Horror: Filipino Fiction for Young Adults

IzziXi Zuq’s Nook welcomes thirteen-year-old Isabel de la Cruz as one of our regular reviewers. A student at the Raya School, she likes to read, write, and draw. For her first assignment, she chose to review a horror fiction anthology.



Horror: Filipino Fiction for Young Adults (University of the Philippines Press, 2013) is a collection of short fiction from new and veteran Filipino authors as curated by award-winning editors Dean Francis Alfar and Kenneth Yu.  It’s the first in a series of anthologies for young adult readers; this one on horror, to be followed by other instalments for science fiction, fantasy, and other genres.


Horror Cover


Depictive of Young Adult Life

The collection contains stories about things that young adults experience and like, such as car rides, imaginary friends, the way we see ourselves, how we strive for perfection, and, of course, food. My picks for the stories that depict young adult life best, even and maybe because of the horror twist, are Honesty Hour and Dan’s Dreams.

A story about four students obliviously heading home, together one last time, Honesty Hour speaks to college kids who either dream of or actually drive their own cars. From the start, there’s this sense of foreboding with each word hinting at some mystery. Although there are no characters from Filipino mythology (i.e. kapre, mananangal, and the white lady), the story draws on Western legends that are familiar enough to engage me.

As for Dan’s Dreams, I think every student can relate to Dan, the top student at school trying to keep his grades right up there.  He lives in a dorm, so the story will look familiar to those who do the same, but that just underscores Dan’s isolation in the midst of his fellow students.  End of it all, everything feels familiar, certainly the stress of school, and maybe, also, the horror story that comes along with it.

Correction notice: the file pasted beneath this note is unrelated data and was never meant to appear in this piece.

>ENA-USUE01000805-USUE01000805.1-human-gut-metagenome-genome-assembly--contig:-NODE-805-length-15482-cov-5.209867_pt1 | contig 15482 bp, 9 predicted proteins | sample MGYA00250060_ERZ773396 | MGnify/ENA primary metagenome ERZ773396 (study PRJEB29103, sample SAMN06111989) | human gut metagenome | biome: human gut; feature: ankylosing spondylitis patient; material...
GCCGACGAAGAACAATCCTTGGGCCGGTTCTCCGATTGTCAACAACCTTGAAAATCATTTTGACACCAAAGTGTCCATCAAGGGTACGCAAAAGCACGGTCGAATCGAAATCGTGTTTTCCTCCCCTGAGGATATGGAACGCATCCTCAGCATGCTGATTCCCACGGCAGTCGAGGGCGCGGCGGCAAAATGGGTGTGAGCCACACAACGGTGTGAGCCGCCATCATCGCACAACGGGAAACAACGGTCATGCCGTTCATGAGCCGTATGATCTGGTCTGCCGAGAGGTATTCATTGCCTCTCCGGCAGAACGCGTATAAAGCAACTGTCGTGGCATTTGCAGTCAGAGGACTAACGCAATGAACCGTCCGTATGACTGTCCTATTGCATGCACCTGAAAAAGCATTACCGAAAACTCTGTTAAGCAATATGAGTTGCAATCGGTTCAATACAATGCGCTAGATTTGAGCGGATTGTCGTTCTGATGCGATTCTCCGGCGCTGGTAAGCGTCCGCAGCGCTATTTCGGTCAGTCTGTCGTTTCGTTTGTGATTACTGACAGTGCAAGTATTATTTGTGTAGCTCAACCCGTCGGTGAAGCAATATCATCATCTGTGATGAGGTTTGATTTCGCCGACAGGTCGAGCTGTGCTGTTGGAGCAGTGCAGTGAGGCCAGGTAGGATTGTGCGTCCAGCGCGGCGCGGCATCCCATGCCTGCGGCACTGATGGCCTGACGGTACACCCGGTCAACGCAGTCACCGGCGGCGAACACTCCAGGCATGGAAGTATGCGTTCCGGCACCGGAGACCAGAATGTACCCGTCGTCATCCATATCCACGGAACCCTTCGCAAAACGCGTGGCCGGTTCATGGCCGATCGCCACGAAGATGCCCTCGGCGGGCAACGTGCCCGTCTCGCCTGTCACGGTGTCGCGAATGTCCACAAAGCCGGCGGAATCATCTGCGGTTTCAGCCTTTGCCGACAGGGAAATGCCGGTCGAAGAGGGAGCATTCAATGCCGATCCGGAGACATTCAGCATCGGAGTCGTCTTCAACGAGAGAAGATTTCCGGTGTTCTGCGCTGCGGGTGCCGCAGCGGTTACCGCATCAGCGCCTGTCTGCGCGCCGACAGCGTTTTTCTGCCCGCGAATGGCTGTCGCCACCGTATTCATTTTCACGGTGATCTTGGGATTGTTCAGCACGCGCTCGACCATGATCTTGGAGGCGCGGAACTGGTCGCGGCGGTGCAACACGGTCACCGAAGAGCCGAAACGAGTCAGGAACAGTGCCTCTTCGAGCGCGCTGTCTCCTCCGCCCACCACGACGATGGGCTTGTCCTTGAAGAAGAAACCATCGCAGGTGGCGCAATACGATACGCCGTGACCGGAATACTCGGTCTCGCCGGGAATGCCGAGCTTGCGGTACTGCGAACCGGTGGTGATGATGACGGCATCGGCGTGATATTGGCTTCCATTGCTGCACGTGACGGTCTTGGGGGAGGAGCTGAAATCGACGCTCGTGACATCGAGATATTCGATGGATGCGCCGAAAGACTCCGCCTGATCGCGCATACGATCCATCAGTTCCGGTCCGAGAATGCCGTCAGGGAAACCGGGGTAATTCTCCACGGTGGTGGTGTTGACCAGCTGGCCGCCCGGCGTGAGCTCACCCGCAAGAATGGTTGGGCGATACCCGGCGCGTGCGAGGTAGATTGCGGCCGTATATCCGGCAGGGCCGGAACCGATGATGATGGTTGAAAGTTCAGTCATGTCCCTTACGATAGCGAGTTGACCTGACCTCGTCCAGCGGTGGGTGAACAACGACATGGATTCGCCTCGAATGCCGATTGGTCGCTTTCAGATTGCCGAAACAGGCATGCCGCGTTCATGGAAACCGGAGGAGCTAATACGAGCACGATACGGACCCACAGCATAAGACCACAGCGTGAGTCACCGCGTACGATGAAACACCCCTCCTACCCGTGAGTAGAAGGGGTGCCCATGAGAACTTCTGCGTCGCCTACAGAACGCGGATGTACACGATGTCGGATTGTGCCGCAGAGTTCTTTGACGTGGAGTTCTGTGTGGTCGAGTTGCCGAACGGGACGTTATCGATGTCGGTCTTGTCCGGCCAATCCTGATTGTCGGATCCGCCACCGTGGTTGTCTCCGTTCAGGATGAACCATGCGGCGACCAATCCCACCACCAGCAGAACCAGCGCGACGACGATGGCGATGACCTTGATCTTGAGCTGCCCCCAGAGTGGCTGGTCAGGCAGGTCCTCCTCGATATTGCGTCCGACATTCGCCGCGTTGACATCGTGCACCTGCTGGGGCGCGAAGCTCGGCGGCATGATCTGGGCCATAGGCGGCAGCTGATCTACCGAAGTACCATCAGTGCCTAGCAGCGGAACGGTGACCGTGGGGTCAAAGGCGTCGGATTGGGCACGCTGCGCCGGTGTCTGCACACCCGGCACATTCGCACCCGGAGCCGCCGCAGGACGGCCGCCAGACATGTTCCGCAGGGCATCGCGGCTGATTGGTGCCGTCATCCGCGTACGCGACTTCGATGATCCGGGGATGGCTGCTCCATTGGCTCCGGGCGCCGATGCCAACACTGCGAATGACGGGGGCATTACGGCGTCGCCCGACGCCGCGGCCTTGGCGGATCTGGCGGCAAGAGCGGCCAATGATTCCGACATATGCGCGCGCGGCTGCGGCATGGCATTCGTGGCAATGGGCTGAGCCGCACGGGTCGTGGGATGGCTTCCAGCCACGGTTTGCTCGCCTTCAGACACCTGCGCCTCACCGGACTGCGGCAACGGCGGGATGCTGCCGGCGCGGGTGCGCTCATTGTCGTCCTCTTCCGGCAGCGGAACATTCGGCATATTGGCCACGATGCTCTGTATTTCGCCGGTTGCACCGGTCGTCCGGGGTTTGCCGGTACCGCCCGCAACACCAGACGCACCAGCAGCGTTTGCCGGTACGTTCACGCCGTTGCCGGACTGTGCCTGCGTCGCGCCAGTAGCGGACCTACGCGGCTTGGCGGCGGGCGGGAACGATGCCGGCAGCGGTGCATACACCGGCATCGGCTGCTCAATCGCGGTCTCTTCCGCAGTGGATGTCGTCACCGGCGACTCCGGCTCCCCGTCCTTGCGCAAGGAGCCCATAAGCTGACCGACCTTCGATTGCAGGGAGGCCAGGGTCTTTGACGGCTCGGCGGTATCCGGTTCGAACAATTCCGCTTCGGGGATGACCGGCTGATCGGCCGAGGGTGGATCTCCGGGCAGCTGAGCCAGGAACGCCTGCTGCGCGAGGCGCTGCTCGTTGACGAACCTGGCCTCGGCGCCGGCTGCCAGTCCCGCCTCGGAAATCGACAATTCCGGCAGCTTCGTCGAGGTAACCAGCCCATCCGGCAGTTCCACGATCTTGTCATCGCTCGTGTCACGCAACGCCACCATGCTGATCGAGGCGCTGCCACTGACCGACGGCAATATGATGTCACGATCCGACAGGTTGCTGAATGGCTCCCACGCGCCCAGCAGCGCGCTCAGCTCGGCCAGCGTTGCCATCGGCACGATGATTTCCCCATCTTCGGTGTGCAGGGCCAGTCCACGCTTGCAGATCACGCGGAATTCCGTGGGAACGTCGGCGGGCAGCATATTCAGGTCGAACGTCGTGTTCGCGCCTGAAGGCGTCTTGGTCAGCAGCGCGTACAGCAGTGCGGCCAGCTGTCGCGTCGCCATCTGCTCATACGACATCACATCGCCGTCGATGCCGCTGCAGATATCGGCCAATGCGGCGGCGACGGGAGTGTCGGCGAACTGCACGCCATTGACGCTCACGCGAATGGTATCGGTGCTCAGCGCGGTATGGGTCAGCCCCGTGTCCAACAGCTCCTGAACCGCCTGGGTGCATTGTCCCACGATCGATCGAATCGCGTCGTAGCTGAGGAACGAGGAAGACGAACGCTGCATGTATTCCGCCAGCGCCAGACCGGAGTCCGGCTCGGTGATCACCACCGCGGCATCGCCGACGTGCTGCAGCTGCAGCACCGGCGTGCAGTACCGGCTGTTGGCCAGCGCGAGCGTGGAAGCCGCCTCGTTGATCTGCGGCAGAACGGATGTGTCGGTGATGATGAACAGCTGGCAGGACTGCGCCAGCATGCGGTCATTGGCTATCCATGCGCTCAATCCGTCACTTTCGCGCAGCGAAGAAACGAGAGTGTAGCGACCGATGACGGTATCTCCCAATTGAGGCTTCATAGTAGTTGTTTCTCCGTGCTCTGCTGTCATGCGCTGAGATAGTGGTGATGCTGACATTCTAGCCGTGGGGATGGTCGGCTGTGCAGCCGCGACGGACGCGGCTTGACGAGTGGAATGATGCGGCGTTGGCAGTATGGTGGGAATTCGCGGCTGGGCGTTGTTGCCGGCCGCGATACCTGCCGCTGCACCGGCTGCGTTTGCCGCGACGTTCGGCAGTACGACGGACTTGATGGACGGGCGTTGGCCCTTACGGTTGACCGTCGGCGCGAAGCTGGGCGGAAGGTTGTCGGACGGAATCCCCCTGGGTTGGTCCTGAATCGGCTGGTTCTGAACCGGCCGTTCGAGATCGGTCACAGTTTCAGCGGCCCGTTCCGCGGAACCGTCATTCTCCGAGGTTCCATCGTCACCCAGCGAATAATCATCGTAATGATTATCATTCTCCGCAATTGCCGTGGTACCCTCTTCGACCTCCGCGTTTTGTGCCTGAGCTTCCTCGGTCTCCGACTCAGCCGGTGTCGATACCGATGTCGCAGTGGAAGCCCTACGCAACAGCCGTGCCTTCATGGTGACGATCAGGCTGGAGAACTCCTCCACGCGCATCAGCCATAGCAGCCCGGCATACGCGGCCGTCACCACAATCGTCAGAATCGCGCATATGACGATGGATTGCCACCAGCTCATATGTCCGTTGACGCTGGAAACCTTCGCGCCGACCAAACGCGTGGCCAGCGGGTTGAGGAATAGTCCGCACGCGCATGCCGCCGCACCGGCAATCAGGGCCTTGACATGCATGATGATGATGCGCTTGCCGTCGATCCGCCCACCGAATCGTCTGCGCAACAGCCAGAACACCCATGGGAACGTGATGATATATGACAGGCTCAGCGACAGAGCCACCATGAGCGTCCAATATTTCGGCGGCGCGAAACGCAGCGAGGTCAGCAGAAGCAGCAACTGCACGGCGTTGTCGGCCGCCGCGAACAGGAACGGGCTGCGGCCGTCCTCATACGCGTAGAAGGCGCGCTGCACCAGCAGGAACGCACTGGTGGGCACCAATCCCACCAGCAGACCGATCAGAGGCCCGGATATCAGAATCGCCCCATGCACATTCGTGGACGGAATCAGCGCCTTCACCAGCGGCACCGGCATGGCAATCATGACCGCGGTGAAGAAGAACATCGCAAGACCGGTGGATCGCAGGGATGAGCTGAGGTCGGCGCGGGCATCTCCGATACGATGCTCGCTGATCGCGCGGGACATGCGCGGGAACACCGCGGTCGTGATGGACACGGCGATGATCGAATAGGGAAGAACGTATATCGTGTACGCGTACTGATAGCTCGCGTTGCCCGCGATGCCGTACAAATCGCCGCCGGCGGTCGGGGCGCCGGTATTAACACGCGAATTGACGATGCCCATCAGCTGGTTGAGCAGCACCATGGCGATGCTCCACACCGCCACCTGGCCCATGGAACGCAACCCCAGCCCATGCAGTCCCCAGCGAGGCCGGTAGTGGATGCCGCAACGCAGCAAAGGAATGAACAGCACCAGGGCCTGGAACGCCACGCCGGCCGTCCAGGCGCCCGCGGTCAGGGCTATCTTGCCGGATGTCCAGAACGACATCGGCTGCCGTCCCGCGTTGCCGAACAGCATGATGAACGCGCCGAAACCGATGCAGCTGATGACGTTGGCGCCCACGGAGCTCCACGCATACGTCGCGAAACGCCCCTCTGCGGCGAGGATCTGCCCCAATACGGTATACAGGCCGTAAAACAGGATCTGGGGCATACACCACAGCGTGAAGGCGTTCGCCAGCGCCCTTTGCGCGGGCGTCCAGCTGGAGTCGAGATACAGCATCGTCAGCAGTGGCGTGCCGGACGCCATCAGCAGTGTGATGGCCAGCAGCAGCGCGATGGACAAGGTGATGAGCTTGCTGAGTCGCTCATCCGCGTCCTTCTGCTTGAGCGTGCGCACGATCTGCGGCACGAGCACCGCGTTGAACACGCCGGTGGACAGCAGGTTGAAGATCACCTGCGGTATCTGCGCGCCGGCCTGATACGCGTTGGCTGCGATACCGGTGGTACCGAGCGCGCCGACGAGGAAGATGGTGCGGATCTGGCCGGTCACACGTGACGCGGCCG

Hair-Raiser sans the Scary Music

Although the theme of the book is horror, there are still some stories that are less haunting and more mysterious (or downright monsters and ghosts). One of these stories is Education by Ate Flora. Personally, it was a bit more like a childish horror story – the type of story that they tell you as a little child to annoy you; the nostalgic equivalent of monsters under your bed and in your closet. But, again, it is still a well written story.

Besides Honesty Hour (Gabriela Lee), Dan’s Dreams (Eliza Victoria), and Education by Ate Flora (Renelaine Bontol-Pfister), the other stories have ominously opaque titles. Reading these is like watching the start of a real hair-raiser without the scary music. There’s Eat Me (Kally Hiromi R. Arsua), Mommy Agnes (Vince Torres), The Running Girl (Elyss G. Punsalan), The New Teacher (Alexander Osias), Gago’s Got Your Back (Andrew Drilon), Itching to Get Home (Joseph Anthony Montecillo), Lola’s House (Fidelis Tan), A Yellow Brick Road Valentine (Charles Tan), Lucia, the Nightmare Hunter (Kate Osias), Frozen Delight (EK Gonzales), and Misty (Isabel Yap).

Good that the book is an anthology.  While reading all the stories in the collection I often had to pause, even stop, because of how powerful the words were. It was like I could actually feel each crunch and bite from the book; each chill that ran through my spine was as startling as the one before. It’s like reading your favourite romance novel where you fall in love with literally everything because of how touching and cheesy the story is.  But, instead of feeling those caressing lips on your neck, you feel the excruciating bite of each word. Terrible, that’s what it is – a good kind of terrible that every horror story should be.


Front and back cover images from Philippine Genre Stories.